Inside Cover C — October 25 - November 7, 2019 — Women in Business — Mid Atlantic Real Estate Journal


Women in Business

ell us how and when you began your career in the Alison Otteau, 3P Equity Capital “My ability to stay calm in stressful situations really has helped us continue to thrive and grow” T Alison Otteau Chief Administrative Officer, Co-Founder 3P Equity Capital Years with company/firm: 1 Years in field: 1 Years in real estate industry: 1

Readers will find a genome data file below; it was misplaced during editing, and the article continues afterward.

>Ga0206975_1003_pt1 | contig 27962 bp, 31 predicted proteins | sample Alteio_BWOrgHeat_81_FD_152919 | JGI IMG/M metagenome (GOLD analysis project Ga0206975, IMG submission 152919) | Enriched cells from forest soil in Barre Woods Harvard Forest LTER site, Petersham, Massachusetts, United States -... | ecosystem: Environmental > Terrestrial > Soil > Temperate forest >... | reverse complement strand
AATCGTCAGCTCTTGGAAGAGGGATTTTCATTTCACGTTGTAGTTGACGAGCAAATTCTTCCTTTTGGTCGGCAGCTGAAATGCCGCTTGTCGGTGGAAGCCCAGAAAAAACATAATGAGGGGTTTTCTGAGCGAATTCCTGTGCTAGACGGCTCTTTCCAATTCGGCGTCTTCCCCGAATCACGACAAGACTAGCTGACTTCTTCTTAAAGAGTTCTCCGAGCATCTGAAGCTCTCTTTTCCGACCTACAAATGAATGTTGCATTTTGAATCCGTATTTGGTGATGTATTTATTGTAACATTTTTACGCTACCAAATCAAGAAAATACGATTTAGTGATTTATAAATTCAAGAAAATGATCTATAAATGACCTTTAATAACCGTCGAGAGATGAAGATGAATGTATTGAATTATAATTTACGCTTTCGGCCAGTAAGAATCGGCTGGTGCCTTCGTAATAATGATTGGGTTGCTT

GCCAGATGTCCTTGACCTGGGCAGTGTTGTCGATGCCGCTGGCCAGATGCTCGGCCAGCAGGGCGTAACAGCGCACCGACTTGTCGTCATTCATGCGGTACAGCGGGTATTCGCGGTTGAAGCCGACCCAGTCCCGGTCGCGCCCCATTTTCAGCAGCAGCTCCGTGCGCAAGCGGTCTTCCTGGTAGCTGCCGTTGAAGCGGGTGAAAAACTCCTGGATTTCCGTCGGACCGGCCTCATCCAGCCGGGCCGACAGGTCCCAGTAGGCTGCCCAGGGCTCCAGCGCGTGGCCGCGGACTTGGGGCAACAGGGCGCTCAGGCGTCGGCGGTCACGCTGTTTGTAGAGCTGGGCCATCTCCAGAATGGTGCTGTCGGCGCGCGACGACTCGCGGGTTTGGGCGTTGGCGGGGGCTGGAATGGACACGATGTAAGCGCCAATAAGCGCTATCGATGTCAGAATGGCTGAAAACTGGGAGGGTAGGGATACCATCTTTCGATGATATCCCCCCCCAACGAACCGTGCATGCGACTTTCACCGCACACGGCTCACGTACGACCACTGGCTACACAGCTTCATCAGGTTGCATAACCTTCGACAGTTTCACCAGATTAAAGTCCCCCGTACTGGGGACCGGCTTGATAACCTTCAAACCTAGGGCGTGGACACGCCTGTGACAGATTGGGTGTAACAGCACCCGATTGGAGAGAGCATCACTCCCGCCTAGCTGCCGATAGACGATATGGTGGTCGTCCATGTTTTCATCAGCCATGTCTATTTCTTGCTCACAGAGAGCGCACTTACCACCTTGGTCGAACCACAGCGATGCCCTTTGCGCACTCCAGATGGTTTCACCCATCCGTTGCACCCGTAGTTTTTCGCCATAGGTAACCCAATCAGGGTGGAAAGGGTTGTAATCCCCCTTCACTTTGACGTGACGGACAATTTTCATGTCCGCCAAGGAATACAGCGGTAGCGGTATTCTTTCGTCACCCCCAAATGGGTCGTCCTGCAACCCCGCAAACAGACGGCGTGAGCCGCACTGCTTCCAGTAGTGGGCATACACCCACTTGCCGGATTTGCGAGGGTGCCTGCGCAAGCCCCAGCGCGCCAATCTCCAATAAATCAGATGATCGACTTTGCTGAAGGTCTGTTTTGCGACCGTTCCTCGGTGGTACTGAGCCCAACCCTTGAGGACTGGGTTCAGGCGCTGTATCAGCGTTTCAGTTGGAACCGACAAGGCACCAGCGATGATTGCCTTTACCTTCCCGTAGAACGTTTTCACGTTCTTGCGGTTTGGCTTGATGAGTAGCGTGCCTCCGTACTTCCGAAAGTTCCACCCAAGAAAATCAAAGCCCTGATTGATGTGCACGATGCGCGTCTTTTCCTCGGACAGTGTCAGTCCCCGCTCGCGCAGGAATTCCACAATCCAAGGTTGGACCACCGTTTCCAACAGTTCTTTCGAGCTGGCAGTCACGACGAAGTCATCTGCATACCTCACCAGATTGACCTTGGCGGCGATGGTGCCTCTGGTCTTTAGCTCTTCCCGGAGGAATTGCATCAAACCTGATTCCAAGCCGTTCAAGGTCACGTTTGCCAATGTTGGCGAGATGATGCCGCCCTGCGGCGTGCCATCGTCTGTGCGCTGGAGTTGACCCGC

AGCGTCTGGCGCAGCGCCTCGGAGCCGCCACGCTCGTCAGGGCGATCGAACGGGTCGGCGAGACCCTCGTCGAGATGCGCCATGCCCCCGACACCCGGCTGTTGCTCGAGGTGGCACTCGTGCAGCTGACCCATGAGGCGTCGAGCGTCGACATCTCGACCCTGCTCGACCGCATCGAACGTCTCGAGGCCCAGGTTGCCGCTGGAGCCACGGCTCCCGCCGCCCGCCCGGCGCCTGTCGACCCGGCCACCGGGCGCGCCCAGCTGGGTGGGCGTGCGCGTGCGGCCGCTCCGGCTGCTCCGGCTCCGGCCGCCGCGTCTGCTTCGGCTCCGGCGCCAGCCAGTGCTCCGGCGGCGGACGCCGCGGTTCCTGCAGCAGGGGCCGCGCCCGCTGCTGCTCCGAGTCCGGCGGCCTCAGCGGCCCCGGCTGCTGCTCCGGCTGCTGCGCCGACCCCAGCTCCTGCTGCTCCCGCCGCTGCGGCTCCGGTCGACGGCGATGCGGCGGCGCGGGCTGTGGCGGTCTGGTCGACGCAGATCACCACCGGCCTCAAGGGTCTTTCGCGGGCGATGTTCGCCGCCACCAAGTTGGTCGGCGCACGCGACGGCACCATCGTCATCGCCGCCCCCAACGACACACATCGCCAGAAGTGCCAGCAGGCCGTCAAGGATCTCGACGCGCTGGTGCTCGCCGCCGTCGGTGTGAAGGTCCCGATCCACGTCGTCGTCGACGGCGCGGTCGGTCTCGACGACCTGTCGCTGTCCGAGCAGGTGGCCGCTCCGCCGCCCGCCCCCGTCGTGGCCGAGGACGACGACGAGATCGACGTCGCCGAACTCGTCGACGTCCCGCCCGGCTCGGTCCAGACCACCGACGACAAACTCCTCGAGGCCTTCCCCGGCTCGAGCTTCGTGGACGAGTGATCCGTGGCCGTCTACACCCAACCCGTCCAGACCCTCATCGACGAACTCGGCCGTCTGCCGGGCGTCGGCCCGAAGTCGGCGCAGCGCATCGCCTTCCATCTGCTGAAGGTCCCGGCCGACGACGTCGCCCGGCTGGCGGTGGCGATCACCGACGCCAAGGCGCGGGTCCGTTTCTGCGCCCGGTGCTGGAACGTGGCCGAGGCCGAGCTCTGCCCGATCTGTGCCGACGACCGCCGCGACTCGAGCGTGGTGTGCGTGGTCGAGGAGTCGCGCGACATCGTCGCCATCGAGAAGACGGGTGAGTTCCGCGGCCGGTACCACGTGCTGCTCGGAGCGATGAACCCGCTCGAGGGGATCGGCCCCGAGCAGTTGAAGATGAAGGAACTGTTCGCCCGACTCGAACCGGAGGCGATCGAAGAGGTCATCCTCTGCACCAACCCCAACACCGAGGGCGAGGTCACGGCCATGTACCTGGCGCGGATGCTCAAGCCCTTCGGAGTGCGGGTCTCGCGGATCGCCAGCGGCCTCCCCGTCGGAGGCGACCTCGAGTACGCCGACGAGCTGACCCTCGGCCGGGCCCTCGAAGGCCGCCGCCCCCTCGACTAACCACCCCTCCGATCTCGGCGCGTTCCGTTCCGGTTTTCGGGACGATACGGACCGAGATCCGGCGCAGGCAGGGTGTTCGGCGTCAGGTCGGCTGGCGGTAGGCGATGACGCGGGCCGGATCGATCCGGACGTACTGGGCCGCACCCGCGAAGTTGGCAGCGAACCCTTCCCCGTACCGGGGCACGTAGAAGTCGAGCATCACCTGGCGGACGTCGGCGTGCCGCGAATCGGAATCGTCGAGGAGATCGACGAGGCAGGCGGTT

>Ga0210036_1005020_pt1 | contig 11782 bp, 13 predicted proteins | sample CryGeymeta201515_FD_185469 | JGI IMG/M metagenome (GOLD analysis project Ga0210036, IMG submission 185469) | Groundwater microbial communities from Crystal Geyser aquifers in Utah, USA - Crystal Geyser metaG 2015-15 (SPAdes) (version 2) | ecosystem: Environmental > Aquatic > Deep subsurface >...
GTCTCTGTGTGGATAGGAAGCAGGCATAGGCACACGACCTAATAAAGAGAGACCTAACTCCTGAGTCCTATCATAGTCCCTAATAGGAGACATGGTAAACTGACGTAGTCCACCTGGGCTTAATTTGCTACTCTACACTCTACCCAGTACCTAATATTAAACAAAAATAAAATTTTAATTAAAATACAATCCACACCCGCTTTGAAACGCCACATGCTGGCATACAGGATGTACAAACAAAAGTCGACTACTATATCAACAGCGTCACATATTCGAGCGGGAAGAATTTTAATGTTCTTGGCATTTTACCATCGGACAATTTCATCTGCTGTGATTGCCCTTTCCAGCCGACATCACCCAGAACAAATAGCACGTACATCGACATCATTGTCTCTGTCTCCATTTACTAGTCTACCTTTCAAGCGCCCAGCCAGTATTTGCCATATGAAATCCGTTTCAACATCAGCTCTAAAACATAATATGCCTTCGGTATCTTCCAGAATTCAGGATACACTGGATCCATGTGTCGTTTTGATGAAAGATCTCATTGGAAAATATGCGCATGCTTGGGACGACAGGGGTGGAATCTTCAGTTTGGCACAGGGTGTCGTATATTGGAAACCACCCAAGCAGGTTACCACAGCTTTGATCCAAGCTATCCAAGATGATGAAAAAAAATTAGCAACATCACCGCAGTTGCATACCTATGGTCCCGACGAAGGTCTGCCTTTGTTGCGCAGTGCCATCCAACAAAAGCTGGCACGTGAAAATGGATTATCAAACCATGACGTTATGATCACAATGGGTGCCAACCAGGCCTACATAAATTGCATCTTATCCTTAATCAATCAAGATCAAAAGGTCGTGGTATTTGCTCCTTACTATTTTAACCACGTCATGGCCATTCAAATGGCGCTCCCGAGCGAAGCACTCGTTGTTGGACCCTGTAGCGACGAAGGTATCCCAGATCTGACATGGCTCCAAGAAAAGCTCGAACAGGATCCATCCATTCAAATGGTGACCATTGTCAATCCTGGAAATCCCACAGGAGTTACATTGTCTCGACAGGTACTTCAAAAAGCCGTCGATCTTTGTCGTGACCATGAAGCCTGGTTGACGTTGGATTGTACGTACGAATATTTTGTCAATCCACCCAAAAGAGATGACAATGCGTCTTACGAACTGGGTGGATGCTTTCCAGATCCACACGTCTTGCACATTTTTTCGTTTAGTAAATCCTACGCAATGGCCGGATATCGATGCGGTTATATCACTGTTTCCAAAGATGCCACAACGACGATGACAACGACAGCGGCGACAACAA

sometimes the men don’t take you seriously. I have found that in my other careers as well, especially because I have a lot of expe- rience in management. I’ve gotten giggles in meetings when I’m angry, or a lot of pushback when I’ve asked someone to do a task and to fix what has been done improperly. If you are stern you are a bitch and if you are nice then you are weak. It can be a hard balance and if you don’t have thick skin it can be mentally defeating. Tell us a little about your family: I have two children and three rescue dogs. My son Clayton is six yeas old and in first grade. My daughter Raegan in four years old and in Pre-K. They both do jiu-jitsu which I really think is a great sport for them. It teaches balance and control and also about winning and losing. Their sensei always stresses that there will be ONE winner and ONE loser, and if you win you don’t gloat and if you lose you figure out what went wrong and you try harder next time. I am not of the mindset that everyone gets a participation trophy, so this class really works well with my beliefs. No one is going to hand you anything in life, if you fail, see where you went wrong and try harder. Great lessons for children in my opinion. Who is your husband and what it is like work- ing/owning a business with him? My husband is Chris- topher Otteau and he is the CEO of our company 3P. He is also a MAI des- ignated appraiser, a real estate broker, an adjunct professor at Monmouth University and the Chief Appraiser at The Otteau Group. I am lucky that my husband values my opinion and listens to my ideas and helps implement them. Not to say that he agrees with me all of the time, but he will hear me and when he thinks I am wrong he will